Page 4: Using external expertise
A decision was taken to employ external teams of consultants to help with the implementation process. As the project involved changing everything in the information technology infrastructure within Independent Insurance, it was particularly important that project managers and technologists would know exactly how the process of change would affect the organisation.
The technical team was led by a manager from the IT supplier. It was important that the skills of the consultants were passed on to staff at Independent Insurance as the project developed, so that they could take over their roles and feel a degree of ownership within the project. The technical team was responsible for:
- The design and sizing of the local area networks (LANs) and wide area networks (WANs). These are the networks carrying the data and images used by APACHE to the various offices within Independent Insurance.
- The set-up, building and testing of PCs in operation.
- Ensuring that the APACHE system performed well before it was implemented. An important element was the set-up, testing and tuning of the system.
To help prepare for the implementation of APACHE, the Project Leader visited a major insurer in the USA - the only other organisation which had already implemented the system on such a large scale. Messages from the visit were clear. The training and development of skills in personal computing were important. Getting the scanning right was also vital and in particular, the quality of scanning and indexing. The US insurer admitted to a number of mistakes, such as implementing its image system at the busiest time of year and failing to check the effectiveness of the training programmes by asking staff to demonstrate what they had learnt. One unusual sight was to see Scanning Centre staff stop for a ‘stretch break’ - meeting up for exercises to prevent repetitive strain injuries. The insurer emphasised that the adjustment from paper to images meant a culture change for the organisation, but felt that the system had led to more satisfied staff and customers and a much more efficient way of working.
A detailed project plan was produced and then subdivided to make the project manageable. It was important to anticipate possible problems, as well as the needs and requirements of the users and the technology. It was initially anticipated, for example, that staff would not like changing from the green computer screens that they were used to. In the end, however, this was not a problem at all. One problem which was not anticipated immediately was the lack of air conditioning in the offices first chosen. This meant that the first phase had to be introduced in London offices which already had air-conditioning, otherwise the offices became too hot.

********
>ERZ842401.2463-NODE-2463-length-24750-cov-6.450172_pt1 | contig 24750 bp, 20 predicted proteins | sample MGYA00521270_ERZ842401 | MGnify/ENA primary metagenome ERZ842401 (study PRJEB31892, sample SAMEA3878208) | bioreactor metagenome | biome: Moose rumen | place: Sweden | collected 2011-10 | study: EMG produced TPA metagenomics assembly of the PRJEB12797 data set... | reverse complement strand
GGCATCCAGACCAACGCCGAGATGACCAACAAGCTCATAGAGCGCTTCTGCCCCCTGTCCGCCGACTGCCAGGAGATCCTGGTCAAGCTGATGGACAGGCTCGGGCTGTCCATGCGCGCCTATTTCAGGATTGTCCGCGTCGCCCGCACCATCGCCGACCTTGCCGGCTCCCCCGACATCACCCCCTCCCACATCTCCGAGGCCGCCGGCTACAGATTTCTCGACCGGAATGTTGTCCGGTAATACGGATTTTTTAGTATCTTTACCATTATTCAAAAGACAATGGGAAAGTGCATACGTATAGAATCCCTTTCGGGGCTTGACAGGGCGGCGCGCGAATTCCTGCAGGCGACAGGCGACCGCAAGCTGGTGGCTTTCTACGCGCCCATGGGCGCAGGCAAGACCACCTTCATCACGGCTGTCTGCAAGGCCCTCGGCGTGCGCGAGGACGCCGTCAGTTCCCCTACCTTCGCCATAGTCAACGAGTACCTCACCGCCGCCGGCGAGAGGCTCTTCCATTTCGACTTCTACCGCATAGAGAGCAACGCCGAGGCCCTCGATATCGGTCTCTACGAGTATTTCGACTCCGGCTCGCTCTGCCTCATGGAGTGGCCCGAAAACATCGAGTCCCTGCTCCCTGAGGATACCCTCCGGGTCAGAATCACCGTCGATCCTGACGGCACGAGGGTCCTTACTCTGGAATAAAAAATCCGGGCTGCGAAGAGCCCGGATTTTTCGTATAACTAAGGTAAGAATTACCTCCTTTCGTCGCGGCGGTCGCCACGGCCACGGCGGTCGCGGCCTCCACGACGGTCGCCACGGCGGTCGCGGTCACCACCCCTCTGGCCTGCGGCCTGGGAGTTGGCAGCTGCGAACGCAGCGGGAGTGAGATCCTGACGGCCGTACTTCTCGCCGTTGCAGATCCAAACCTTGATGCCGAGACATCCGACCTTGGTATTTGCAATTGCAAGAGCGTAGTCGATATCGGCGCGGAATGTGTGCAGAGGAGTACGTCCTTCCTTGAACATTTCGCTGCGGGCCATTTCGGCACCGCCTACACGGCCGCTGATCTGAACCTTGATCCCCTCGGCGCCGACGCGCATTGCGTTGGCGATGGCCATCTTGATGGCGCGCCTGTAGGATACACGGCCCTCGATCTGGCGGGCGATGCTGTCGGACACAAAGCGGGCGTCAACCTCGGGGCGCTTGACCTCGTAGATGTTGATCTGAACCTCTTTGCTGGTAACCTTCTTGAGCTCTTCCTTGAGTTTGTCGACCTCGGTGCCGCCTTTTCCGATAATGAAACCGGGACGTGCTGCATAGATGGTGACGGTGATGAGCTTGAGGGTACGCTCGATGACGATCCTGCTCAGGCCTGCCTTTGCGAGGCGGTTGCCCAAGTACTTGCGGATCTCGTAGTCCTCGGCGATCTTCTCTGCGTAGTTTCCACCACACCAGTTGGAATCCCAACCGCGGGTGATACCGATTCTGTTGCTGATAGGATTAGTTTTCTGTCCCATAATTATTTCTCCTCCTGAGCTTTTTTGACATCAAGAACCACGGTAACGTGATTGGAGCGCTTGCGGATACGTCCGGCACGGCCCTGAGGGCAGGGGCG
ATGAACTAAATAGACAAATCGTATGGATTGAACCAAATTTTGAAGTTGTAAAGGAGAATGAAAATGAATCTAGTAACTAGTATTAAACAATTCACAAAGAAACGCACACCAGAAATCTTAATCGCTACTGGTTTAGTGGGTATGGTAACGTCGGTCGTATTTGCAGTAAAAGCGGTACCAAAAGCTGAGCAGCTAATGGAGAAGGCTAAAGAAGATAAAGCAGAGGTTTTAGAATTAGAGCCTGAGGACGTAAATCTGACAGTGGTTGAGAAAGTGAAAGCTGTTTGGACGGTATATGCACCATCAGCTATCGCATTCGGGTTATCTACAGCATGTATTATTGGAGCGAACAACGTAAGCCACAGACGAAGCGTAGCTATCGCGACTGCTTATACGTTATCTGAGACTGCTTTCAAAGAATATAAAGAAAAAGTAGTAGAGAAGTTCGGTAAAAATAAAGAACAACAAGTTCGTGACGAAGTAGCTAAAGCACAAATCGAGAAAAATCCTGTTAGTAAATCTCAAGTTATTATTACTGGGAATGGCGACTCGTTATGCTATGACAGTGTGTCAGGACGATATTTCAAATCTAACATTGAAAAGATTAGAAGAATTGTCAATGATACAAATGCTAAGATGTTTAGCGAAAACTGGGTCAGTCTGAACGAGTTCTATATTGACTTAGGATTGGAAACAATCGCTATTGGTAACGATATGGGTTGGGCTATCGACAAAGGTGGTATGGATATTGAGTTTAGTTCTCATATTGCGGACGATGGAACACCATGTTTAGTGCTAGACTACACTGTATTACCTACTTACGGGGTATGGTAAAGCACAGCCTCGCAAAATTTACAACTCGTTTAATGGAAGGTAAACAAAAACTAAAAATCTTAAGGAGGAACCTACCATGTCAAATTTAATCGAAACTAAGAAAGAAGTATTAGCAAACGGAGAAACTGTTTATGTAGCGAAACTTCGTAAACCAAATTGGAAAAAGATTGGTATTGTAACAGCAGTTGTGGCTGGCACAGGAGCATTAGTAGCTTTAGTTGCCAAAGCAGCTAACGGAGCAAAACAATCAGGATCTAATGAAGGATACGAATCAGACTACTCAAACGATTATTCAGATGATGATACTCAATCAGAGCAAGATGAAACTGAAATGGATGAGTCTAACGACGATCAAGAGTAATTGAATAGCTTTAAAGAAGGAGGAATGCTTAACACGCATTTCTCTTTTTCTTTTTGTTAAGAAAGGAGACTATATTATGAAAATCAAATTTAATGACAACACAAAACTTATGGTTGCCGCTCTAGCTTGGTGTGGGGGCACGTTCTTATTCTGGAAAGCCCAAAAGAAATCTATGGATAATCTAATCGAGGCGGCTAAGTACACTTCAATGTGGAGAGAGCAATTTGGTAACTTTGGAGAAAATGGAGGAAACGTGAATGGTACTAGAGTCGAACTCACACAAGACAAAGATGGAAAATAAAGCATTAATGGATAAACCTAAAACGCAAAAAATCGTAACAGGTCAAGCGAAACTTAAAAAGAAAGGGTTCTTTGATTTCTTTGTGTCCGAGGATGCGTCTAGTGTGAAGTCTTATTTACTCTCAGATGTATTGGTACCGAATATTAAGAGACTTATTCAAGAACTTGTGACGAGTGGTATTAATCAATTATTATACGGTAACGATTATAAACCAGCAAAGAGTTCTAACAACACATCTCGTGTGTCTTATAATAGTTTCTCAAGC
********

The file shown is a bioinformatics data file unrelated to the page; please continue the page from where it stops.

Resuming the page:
As the project developed, it was important to introduce the new technology gradually and in line with the training and communication programmes which would provide the critical skills for those who would use the system first. As the system was designed whilst normal day-to-day business was going on within the company, flows of work were examined and then translated into computer language and computer programmes. Hardware and software were chosen and ordered. External factors had to be checked, such as the availability of electricity supply and air conditioning, as well as other features of offices and buildings.
APACHE project and model office
An APACHE project office, including a training centre, was set up to prepare for the new system. A model office was used to show how the system would operate in the everyday business environment. This gave staff an opportunity to view APACHE working before their training. Training for APACHE was in two parts:
- Technical training - came first and included training on how to use a PC and mouse, as well as how to maximise use of the large screens needed for APACHE.
- Applications training - took place approximately two months after technical training and involved teaching staff how to use the system itself. It was important to give them time to become familiar with the new technology before expecting them to work on a day-to-day basis with it.